The other question is – for how long can this text keep on being recycled, used again and again to justify inaction on the basis of low cycling levels? Will Ministers in 2025 be writing
If we begin to see increases in cycling in the UK that we all wish for, it is likely we would want to reconsider our guidance in general, and specifically our position on segregated cycle routes and priority at road crossings.
Or will they, by then, have begun to acknowledge that low cycling levels are their responsibility, flowing directly from their failure to champion safe, attractive and convenient cycling conditions in Britain?
This week Transport for London have been tweeting pictures of proposed station improvements, connected to Crossrail upgrades.
I’ve been struck – as have many others - by the way these designs appear to involve polishing a turd, and also by the way they completely ignore cycling as a mode of transport.
The West Drayton station visualisation includes a bridge that doesn’t include cycling.
The Ilford station visualisation has an expanse of fancy paving, combined with a fashionable narrow carriageway, with someone cycling right by the kerb.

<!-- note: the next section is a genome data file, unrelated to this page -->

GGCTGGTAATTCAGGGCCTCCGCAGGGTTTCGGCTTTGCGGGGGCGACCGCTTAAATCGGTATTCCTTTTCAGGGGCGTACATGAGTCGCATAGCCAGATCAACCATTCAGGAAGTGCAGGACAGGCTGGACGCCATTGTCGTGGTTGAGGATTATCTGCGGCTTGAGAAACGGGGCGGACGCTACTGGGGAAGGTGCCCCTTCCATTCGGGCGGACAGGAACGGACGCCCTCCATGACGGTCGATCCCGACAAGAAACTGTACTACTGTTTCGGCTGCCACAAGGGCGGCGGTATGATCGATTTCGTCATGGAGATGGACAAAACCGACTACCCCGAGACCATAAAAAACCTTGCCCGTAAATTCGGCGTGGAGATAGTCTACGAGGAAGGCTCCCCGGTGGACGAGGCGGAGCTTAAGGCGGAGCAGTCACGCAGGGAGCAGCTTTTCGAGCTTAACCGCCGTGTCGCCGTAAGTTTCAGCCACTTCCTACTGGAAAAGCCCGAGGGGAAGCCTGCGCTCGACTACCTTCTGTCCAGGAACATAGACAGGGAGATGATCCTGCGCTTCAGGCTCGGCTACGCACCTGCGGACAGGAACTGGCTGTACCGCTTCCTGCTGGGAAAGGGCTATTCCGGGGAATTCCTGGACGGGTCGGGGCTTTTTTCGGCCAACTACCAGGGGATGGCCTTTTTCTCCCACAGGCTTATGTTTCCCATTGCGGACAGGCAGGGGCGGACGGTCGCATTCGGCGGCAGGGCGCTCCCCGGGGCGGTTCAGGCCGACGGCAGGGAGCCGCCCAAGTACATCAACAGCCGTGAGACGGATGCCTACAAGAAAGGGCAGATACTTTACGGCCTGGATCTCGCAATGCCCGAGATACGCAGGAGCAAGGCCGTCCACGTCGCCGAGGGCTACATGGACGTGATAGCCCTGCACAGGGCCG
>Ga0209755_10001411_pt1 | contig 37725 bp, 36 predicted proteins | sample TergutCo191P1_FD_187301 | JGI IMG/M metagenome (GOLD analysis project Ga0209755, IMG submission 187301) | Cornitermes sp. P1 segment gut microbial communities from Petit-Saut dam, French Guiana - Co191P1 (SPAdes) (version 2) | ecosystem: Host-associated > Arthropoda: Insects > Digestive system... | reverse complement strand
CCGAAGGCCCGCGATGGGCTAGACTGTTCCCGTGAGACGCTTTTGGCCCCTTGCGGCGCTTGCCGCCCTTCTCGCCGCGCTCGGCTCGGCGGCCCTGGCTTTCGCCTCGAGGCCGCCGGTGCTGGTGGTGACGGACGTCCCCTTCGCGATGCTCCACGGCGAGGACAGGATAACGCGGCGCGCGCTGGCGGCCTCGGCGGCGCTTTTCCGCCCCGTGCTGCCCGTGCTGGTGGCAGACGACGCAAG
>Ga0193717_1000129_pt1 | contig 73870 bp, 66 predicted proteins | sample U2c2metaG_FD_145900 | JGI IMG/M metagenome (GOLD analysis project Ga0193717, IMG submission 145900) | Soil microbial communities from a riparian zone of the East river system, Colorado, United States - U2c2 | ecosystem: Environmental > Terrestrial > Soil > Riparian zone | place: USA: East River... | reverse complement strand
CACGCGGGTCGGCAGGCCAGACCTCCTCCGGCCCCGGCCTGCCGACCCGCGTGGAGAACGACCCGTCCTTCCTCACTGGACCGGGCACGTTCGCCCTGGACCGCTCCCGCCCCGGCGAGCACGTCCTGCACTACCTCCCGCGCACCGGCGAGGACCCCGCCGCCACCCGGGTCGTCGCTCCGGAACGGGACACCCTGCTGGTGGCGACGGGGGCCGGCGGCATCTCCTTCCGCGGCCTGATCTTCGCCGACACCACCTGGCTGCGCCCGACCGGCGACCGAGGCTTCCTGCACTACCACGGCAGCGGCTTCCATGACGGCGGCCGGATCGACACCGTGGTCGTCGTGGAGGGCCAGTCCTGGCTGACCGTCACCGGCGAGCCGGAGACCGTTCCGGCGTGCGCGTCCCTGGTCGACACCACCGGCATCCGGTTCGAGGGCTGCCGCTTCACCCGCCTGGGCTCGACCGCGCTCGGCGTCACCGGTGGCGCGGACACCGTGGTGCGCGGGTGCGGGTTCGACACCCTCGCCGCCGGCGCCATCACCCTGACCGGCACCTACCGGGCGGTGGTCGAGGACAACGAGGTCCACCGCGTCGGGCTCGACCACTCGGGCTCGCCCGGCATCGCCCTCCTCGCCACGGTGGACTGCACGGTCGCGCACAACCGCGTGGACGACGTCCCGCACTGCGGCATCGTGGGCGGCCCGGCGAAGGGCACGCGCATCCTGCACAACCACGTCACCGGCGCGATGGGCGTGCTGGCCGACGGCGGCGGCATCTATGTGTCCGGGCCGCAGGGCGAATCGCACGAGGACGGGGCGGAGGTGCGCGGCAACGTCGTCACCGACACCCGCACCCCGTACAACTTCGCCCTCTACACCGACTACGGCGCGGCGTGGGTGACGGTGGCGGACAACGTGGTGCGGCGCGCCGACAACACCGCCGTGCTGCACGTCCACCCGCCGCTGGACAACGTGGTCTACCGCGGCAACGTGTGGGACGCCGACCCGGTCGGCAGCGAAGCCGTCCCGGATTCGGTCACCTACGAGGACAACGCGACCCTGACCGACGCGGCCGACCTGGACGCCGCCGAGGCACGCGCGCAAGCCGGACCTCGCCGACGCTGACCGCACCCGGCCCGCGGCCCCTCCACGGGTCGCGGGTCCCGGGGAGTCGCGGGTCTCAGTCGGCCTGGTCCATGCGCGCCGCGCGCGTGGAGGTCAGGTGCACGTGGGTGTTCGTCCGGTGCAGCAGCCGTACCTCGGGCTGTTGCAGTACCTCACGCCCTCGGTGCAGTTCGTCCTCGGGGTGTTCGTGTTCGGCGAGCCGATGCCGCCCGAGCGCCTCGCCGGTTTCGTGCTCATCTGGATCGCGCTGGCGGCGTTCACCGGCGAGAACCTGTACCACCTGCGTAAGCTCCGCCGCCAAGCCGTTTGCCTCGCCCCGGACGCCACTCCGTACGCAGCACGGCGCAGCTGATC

This is the A123, by the way – the traffic levels in this visualisation are a tad unrealistic.
Southall station gets fancy paving, and a nice coloured carriageway, with unrealistic traffic levels. No cycle provision.
Goodmayes gets a ridiculous ‘shared space’ treatment, miraculously free of motor traffic in this visualisation. No cycle provision.
Again, it’s fair to say this is a ‘charitable’ representation of motor traffic levels here.
Seven Kings actually looks like the best improvement out of a bad bunch; the road in front of the station is going to be closed off, and the existing ASL is going to be painted green.
Not pictured – buses.
Another ‘fancy’ surface, serving no apparent purpose, outside Manor Park. Again, this is an A-road – the A117.
Forest Gate. Another A-road; another smear of expensive granite.
Maryland station - three wide lanes of motor traffic replaced by… three narrow lanes of motor traffic.